Artemis’s Tabitha Holbért Is Using Tech To Help People Find Language for Their Menstrual Pain

Photo: Tabita Holbert / W+G Creative
The global femtech industry—aka technology focused on supporting and improving female health—is expected to be worth over $3 billion by the end of 2030. It's an incredibly lucrative field of innovation, with over half of the industry specifically focused on reproductive health in the form of period tracking apps. Yet the tech industry at large continues to be dominated by white male founders, executives, and entrepreneurs—and within the femtech industry itself, there are very few apps and companies owned by Black, Indigenous, and people of color (BIPOC).

Enter Tabitha Holbért, a tech entrepreneur who taught herself to code after a car accident derailed her acting career. She first founded and sold YOGO, a booking app for private yoga sessions, before turning her attention to the menstrual health tech space. Her newest venture is Artemis, which launched in the fall with a unique free period tracking app aiming to help people better understand their experiences throughout the menstrual cycle—and communicate them with their health-care providers. A patented wearable meant to reduce period pain will follow hopefully in 2021, and Holbért plans to grow the business from there to meet the needs of her community.

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  • Tabitha Holbért, Tabitha Holbért is the founder and CEO of women's health tech company Artemis.

"I think that Black women, especially, need to know about their bodies," Holbért tells Well+Good. "I could tell you stories of just appalling things that I've seen in my life happen to Black women." She cites the experience of her sister, who was denied care for her uterine fibroids for over a year while she was in prison—until she needed emergency surgery to address the football-sized fibroids. By that point, she had to have her whole uterus removed, which Holbért believes could have been avoided if she received care far earlier. This experience and others inspired her to try and find a way to empower people with uteruses over their menstrual and reproductive health—and thus Artemis was born.

Well+Good recently spoke to Holbért about her new endeavor, her plans for the future, and why it's so important for Black women in particular to take ownership of their health.

Well+Good: What drew you to the women's health tech space?

Tabitha Holbért: I remember getting chronic yeast infections as a girl, and I had no idea what they were or why I was getting them. There are just so many things a woman needs to track outside of fertility and non-fertility. No one tells women things [about their bodies], and that kind of unknowing stays with women from girlhood to womanhood. I don't think women know about the four stages of their period, I don't think women know that tracking their stress or anxieties or chronic pelvic pain or yeast can help them start seeing correlations.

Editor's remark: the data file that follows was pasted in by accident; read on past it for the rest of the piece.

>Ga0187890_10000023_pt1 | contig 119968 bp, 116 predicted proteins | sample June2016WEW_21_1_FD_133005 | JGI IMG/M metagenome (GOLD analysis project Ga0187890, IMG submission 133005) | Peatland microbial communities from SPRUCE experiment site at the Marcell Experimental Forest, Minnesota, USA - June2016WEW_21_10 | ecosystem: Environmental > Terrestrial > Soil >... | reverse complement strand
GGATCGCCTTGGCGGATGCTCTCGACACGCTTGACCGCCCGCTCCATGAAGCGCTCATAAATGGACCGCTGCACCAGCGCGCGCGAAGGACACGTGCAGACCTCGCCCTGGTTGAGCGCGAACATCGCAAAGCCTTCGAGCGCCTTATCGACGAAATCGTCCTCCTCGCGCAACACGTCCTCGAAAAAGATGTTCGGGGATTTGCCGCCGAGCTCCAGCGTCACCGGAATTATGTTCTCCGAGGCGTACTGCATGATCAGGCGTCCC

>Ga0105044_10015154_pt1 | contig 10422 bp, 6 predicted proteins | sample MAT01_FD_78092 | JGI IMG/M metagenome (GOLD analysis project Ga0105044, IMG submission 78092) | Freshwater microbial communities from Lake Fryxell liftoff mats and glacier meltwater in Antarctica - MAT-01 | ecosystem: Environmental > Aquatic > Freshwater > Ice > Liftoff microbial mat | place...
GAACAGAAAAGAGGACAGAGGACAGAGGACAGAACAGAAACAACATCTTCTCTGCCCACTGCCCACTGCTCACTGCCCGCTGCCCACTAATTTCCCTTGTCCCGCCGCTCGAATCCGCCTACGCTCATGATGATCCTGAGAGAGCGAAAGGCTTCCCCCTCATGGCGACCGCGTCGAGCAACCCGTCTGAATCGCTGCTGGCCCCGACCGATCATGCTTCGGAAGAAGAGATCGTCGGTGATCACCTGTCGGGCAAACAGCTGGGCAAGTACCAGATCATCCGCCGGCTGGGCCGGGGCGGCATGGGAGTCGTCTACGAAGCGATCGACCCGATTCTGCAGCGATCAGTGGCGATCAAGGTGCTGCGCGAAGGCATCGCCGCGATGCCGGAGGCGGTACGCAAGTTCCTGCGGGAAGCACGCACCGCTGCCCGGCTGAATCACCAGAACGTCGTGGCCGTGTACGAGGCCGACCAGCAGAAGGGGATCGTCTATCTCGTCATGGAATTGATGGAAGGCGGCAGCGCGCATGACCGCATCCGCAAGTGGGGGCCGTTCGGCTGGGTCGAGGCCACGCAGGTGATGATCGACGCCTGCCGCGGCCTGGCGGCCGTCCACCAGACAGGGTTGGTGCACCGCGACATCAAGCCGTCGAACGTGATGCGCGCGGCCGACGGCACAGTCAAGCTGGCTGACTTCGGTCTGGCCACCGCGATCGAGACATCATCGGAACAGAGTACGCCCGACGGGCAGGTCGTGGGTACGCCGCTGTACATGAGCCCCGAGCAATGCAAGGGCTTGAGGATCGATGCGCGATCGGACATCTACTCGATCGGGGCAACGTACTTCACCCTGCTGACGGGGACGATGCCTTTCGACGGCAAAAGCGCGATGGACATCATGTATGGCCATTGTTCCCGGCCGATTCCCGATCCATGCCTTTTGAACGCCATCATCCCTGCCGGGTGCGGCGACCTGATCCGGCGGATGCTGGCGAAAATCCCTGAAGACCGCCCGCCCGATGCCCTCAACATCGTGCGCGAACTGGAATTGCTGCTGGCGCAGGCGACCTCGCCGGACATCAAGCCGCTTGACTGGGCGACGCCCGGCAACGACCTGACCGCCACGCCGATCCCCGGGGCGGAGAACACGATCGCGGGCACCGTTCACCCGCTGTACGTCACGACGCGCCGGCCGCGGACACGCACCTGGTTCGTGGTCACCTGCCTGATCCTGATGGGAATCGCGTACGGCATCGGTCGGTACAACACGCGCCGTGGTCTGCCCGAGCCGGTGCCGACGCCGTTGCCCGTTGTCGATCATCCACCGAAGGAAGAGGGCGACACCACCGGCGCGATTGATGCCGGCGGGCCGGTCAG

And then I would sit and think about how we can make a Tesla, but women still have to suffer through period cramps... There are just so many problems waiting to be solved. And how do you solve a problem? Bite by bite. Artemis is a company aiming to advance the lives of women with technology. So I thought we'd start from the beginning with the app. But an app is not true advancement, especially if you have to pay for it. Ours is forever free because I don't believe a woman should have to pay to learn about her body. 

Let's start with the app, then. How does it differ from other period-tracking apps on the market?

TH: It starts like any other period tracker, where you input the date of your last period—and your cycle length if you know it—and the app starts to learn your cycle from there. Then on any given day, you can input your symptoms but with nuance. We're trying to help women create language around their symptoms. We don't have emoticons for that reason.

So let's say you're feeling pain—what level is it at? Are you bed-bound? Can you stand? All the way from those extremes to the other end of the spectrum—not having cramps. (By the way, one of our male investors told me "bed-bound" was "extreme" and I had to educate him around the fact that there are women who absolutely are bed-bound by period pain.) The emojis [used by other period-tracking apps] didn't work for me to express those distinctions. I can't go to the doctor and say, "I was three lightning bolts and a teardrop."